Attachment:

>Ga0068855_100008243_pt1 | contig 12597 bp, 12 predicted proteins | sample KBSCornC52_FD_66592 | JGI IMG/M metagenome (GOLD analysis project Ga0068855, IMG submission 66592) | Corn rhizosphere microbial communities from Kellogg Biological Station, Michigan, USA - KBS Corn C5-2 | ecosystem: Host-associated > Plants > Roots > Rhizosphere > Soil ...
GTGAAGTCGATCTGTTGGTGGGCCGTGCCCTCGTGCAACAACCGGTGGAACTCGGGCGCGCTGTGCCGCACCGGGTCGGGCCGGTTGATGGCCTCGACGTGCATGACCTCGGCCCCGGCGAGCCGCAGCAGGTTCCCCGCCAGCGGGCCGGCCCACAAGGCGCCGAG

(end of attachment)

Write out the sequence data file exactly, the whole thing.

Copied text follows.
>Ga0068855_100008243_pt1 | contig 12597 bp, 12 predicted proteins | sample KBSCornC52_FD_66592 | JGI IMG/M metagenome (GOLD analysis project Ga0068855, IMG submission 66592) | Corn rhizosphere microbial communities from Kellogg Biological Station, Michigan, USA - KBS Corn C5-2 | ecosystem: Host-associated > Plants > Roots > Rhizosphere > Soil ...
GTGAAGTCGATCTGTTGGTGGGCCGTGCCCTCGTGCAACAACCGGTGGAACTCGGGCGCGCTGTGCCGCACCGGGTCGGGCCGGTTGATGGCCTCGACGTGCATGACCTCGGCCCCGGCGAGCCGCAGCAGGTTCCCCGCCAGCGGGCCGGCCCACAAGGCGCCGAG